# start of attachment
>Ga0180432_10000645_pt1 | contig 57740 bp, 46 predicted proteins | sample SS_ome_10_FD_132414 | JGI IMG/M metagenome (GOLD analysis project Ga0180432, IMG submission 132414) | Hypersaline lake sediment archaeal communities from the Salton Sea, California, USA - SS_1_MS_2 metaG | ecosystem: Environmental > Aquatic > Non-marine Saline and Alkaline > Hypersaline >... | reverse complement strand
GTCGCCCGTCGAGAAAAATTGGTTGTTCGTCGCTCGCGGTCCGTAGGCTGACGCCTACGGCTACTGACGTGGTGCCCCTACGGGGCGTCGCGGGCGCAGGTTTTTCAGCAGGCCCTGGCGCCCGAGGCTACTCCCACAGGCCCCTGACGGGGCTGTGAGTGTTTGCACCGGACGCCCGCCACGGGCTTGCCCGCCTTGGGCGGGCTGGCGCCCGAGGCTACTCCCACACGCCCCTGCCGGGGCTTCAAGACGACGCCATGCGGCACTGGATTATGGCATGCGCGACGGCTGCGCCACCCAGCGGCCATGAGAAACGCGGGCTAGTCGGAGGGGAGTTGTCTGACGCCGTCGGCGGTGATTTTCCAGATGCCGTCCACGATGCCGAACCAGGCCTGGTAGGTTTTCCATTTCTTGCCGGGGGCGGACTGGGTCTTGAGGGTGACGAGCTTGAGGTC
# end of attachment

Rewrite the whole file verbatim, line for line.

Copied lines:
>Ga0180432_10000645_pt1 | contig 57740 bp, 46 predicted proteins | sample SS_ome_10_FD_132414 | JGI IMG/M metagenome (GOLD analysis project Ga0180432, IMG submission 132414) | Hypersaline lake sediment archaeal communities from the Salton Sea, California, USA - SS_1_MS_2 metaG | ecosystem: Environmental > Aquatic > Non-marine Saline and Alkaline > Hypersaline >... | reverse complement strand
GTCGCCCGTCGAGAAAAATTGGTTGTTCGTCGCTCGCGGTCCGTAGGCTGACGCCTACGGCTACTGACGTGGTGCCCCTACGGGGCGTCGCGGGCGCAGGTTTTTCAGCAGGCCCTGGCGCCCGAGGCTACTCCCACAGGCCCCTGACGGGGCTGTGAGTGTTTGCACCGGACGCCCGCCACGGGCTTGCCCGCCTTGGGCGGGCTGGCGCCCGAGGCTACTCCCACACGCCCCTGCCGGGGCTTCAAGACGACGCCATGCGGCACTGGATTATGGCATGCGCGACGGCTGCGCCACCCAGCGGCCATGAGAAACGCGGGCTAGTCGGAGGGGAGTTGTCTGACGCCGTCGGCGGTGATTTTCCAGATGCCGTCCACGATGCCGAACCAGGCCTGGTAGGTTTTCCATTTCTTGCCGGGGGCGGACTGGGTCTTGAGGGTGACGAGCTTGAGGTC